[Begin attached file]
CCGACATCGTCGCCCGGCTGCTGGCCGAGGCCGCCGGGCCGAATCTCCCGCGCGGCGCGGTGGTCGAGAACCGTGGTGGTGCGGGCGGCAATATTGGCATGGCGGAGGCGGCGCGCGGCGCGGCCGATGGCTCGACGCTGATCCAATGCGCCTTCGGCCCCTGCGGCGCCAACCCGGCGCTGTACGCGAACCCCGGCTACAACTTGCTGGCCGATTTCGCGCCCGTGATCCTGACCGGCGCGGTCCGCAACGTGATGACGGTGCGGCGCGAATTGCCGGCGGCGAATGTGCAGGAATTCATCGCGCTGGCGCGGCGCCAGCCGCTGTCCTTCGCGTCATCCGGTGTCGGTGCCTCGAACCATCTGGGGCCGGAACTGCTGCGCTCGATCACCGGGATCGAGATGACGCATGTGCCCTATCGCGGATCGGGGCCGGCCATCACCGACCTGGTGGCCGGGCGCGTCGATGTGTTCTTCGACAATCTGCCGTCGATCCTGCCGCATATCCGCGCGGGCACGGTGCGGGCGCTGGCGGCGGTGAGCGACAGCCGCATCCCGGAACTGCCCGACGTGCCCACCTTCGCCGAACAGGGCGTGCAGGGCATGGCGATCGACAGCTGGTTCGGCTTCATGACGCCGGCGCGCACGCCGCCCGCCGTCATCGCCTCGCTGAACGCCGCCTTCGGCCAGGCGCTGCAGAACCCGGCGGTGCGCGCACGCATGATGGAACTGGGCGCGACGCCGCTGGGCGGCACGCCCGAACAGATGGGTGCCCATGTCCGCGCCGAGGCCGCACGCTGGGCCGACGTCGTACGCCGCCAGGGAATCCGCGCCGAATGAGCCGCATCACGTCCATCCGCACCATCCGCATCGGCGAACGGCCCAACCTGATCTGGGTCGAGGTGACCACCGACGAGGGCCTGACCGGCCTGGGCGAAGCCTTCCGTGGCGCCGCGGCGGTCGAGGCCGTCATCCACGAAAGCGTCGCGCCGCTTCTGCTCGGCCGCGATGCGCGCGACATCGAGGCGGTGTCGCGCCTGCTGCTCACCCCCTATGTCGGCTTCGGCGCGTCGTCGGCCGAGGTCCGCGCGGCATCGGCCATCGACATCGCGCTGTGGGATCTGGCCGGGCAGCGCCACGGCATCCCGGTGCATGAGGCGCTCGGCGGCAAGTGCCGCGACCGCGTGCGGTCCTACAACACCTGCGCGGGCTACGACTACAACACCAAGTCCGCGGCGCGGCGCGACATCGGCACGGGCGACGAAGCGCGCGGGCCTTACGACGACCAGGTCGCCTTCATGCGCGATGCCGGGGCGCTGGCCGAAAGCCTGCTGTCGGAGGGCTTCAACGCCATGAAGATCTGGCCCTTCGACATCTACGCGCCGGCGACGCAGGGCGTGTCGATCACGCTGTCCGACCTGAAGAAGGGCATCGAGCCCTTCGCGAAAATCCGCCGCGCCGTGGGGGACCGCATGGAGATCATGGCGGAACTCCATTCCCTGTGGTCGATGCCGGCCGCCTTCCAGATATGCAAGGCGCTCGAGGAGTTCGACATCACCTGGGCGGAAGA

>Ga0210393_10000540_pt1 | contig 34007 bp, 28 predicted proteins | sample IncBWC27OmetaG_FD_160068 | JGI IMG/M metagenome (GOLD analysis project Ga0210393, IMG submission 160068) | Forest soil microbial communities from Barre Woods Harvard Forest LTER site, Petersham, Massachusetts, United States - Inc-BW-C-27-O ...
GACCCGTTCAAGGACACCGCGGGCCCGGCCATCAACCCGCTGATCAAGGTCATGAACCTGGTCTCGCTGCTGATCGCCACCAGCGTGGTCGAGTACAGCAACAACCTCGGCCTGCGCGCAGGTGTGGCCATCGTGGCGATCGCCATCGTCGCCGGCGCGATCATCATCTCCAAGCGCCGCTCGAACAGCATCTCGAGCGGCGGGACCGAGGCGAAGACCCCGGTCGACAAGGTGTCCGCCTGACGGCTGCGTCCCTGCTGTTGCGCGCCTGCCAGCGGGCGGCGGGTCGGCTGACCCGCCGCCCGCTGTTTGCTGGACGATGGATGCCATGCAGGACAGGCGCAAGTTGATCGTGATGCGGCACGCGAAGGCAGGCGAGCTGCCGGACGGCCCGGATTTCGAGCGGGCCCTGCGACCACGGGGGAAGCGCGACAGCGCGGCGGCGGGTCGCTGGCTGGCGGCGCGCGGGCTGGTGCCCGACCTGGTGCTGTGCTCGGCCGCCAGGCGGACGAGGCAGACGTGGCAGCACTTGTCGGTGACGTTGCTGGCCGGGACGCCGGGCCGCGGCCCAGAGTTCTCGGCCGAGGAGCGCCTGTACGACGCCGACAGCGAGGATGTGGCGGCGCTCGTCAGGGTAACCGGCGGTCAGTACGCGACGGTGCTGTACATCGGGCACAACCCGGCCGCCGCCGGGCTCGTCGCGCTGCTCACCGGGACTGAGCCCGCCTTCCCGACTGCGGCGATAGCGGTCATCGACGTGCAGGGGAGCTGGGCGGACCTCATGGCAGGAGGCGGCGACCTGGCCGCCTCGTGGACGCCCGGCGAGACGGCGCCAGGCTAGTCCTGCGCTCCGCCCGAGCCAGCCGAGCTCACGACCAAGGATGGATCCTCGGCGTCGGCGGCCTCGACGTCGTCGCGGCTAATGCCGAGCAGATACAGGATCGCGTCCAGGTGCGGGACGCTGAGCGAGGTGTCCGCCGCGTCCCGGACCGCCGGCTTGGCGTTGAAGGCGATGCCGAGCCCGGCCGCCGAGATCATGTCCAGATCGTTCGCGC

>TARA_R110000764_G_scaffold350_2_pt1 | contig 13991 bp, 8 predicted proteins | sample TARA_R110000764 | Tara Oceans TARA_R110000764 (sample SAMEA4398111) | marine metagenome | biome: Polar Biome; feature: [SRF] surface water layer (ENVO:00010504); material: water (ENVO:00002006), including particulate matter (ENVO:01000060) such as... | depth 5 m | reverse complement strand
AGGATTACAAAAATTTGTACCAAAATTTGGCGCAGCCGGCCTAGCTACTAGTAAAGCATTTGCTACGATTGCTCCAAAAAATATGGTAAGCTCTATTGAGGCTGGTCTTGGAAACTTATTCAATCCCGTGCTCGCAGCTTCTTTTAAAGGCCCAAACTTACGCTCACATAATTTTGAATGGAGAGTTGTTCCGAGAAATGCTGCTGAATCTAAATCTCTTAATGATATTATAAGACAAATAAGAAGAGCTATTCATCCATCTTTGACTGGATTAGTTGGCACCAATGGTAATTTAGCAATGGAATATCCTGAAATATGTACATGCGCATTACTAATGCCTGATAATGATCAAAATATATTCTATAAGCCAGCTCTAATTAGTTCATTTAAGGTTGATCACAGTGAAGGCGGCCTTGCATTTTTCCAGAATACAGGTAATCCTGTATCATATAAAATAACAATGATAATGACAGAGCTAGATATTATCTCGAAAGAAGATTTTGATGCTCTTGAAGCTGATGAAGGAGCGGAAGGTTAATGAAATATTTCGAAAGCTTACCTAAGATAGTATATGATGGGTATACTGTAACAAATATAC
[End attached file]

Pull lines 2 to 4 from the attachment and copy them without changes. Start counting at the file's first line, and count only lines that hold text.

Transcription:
>Ga0210393_10000540_pt1 | contig 34007 bp, 28 predicted proteins | sample IncBWC27OmetaG_FD_160068 | JGI IMG/M metagenome (GOLD analysis project Ga0210393, IMG submission 160068) | Forest soil microbial communities from Barre Woods Harvard Forest LTER site, Petersham, Massachusetts, United States - Inc-BW-C-27-O ...
GACCCGTTCAAGGACACCGCGGGCCCGGCCATCAACCCGCTGATCAAGGTCATGAACCTGGTCTCGCTGCTGATCGCCACCAGCGTGGTCGAGTACAGCAACAACCTCGGCCTGCGCGCAGGTGTGGCCATCGTGGCGATCGCCATCGTCGCCGGCGCGATCATCATCTCCAAGCGCCGCTCGAACAGCATCTCGAGCGGCGGGACCGAGGCGAAGACCCCGGTCGACAAGGTGTCCGCCTGACGGCTGCGTCCCTGCTGTTGCGCGCCTGCCAGCGGGCGGCGGGTCGGCTGACCCGCCGCCCGCTGTTTGCTGGACGATGGATGCCATGCAGGACAGGCGCAAGTTGATCGTGATGCGGCACGCGAAGGCAGGCGAGCTGCCGGACGGCCCGGATTTCGAGCGGGCCCTGCGACCACGGGGGAAGCGCGACAGCGCGGCGGCGGGTCGCTGGCTGGCGGCGCGCGGGCTGGTGCCCGACCTGGTGCTGTGCTCGGCCGCCAGGCGGACGAGGCAGACGTGGCAGCACTTGTCGGTGACGTTGCTGGCCGGGACGCCGGGCCGCGGCCCAGAGTTCTCGGCCGAGGAGCGCCTGTACGACGCCGACAGCGAGGATGTGGCGGCGCTCGTCAGGGTAACCGGCGGTCAGTACGCGACGGTGCTGTACATCGGGCACAACCCGGCCGCCGCCGGGCTCGTCGCGCTGCTCACCGGGACTGAGCCCGCCTTCCCGACTGCGGCGATAGCGGTCATCGACGTGCAGGGGAGCTGGGCGGACCTCATGGCAGGAGGCGGCGACCTGGCCGCCTCGTGGACGCCCGGCGAGACGGCGCCAGGCTAGTCCTGCGCTCCGCCCGAGCCAGCCGAGCTCACGACCAAGGATGGATCCTCGGCGTCGGCGGCCTCGACGTCGTCGCGGCTAATGCCGAGCAGATACAGGATCGCGTCCAGGTGCGGGACGCTGAGCGAGGTGTCCGCCGCGTCCCGGACCGCCGGCTTGGCGTTGAAGGCGATGCCGAGCCCGGCCGCCGAGATCATGTCCAGATCGTTCGCGC

>TARA_R110000764_G_scaffold350_2_pt1 | contig 13991 bp, 8 predicted proteins | sample TARA_R110000764 | Tara Oceans TARA_R110000764 (sample SAMEA4398111) | marine metagenome | biome: Polar Biome; feature: [SRF] surface water layer (ENVO:00010504); material: water (ENVO:00002006), including particulate matter (ENVO:01000060) such as... | depth 5 m | reverse complement strand